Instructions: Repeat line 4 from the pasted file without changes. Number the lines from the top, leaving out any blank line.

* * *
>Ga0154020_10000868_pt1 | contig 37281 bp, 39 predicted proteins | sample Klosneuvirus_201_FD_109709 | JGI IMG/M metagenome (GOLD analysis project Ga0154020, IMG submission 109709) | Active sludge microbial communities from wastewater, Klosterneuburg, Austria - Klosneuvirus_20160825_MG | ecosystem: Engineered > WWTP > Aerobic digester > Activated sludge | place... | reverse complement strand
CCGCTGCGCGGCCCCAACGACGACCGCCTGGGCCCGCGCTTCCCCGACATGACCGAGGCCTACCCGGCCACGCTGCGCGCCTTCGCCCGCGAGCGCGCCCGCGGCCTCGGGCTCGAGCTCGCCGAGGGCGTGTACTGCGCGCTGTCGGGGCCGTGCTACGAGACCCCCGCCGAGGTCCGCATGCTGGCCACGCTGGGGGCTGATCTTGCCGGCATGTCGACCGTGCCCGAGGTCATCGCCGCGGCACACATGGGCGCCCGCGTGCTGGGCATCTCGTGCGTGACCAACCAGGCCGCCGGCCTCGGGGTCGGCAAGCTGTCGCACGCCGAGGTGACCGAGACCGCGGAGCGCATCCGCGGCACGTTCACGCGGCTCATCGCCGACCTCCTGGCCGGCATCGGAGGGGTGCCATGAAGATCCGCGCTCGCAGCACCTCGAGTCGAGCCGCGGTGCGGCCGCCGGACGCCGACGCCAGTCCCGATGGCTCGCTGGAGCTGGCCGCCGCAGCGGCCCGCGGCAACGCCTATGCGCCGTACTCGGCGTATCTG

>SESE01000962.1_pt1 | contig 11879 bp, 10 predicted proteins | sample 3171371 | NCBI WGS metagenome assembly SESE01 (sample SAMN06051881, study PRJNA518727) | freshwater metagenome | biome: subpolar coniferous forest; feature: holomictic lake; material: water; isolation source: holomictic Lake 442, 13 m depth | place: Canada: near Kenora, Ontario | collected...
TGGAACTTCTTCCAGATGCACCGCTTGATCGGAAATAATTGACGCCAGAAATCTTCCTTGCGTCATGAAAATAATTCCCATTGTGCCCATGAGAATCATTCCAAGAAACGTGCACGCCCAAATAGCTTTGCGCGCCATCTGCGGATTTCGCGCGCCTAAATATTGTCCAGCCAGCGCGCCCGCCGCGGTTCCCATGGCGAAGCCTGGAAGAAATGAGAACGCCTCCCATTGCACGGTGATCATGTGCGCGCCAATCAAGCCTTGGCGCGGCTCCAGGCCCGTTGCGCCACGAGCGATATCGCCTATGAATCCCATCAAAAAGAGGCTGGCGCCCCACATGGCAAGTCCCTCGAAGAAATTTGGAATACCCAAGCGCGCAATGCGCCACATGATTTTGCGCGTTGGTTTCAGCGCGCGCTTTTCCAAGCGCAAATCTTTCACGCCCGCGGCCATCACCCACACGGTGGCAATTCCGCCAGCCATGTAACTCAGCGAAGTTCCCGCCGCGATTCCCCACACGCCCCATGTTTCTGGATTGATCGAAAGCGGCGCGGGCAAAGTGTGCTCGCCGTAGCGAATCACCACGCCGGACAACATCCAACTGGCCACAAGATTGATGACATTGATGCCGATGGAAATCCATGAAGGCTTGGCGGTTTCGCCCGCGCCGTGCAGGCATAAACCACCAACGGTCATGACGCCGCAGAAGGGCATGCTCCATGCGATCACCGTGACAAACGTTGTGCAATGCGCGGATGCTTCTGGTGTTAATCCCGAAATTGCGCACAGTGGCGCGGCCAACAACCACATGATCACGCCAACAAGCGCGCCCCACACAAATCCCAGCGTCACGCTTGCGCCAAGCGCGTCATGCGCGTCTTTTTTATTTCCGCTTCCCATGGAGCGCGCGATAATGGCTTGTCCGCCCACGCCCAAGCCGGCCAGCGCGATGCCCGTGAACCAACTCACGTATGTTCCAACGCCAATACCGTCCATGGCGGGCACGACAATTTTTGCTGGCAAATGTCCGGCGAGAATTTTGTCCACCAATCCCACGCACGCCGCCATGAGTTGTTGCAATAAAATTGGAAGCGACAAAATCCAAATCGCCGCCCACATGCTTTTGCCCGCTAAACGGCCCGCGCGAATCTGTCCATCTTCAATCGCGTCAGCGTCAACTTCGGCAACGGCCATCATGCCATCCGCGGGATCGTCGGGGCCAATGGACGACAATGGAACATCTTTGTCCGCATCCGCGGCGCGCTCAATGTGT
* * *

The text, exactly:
TGGAACTTCTTCCAGATGCACCGCTTGATCGGAAATAATTGACGCCAGAAATCTTCCTTGCGTCATGAAAATAATTCCCATTGTGCCCATGAGAATCATTCCAAGAAACGTGCACGCCCAAATAGCTTTGCGCGCCATCTGCGGATTTCGCGCGCCTAAATATTGTCCAGCCAGCGCGCCCGCCGCGGTTCCCATGGCGAAGCCTGGAAGAAATGAGAACGCCTCCCATTGCACGGTGATCATGTGCGCGCCAATCAAGCCTTGGCGCGGCTCCAGGCCCGTTGCGCCACGAGCGATATCGCCTATGAATCCCATCAAAAAGAGGCTGGCGCCCCACATGGCAAGTCCCTCGAAGAAATTTGGAATACCCAAGCGCGCAATGCGCCACATGATTTTGCGCGTTGGTTTCAGCGCGCGCTTTTCCAAGCGCAAATCTTTCACGCCCGCGGCCATCACCCACACGGTGGCAATTCCGCCAGCCATGTAACTCAGCGAAGTTCCCGCCGCGATTCCCCACACGCCCCATGTTTCTGGATTGATCGAAAGCGGCGCGGGCAAAGTGTGCTCGCCGTAGCGAATCACCACGCCGGACAACATCCAACTGGCCACAAGATTGATGACATTGATGCCGATGGAAATCCATGAAGGCTTGGCGGTTTCGCCCGCGCCGTGCAGGCATAAACCACCAACGGTCATGACGCCGCAGAAGGGCATGCTCCATGCGATCACCGTGACAAACGTTGTGCAATGCGCGGATGCTTCTGGTGTTAATCCCGAAATTGCGCACAGTGGCGCGGCCAACAACCACATGATCACGCCAACAAGCGCGCCCCACACAAATCCCAGCGTCACGCTTGCGCCAAGCGCGTCATGCGCGTCTTTTTTATTTCCGCTTCCCATGGAGCGCGCGATAATGGCTTGTCCGCCCACGCCCAAGCCGGCCAGCGCGATGCCCGTGAACCAACTCACGTATGTTCCAACGCCAATACCGTCCATGGCGGGCACGACAATTTTTGCTGGCAAATGTCCGGCGAGAATTTTGTCCACCAATCCCACGCACGCCGCCATGAGTTGTTGCAATAAAATTGGAAGCGACAAAATCCAAATCGCCGCCCACATGCTTTTGCCCGCTAAACGGCCCGCGCGAATCTGTCCATCTTCAATCGCGTCAGCGTCAACTTCGGCAACGGCCATCATGCCATCCGCGGGATCGTCGGGGCCAATGGACGACAATGGAACATCTTTGTCCGCATCCGCGGCGCGCTCAATGTGT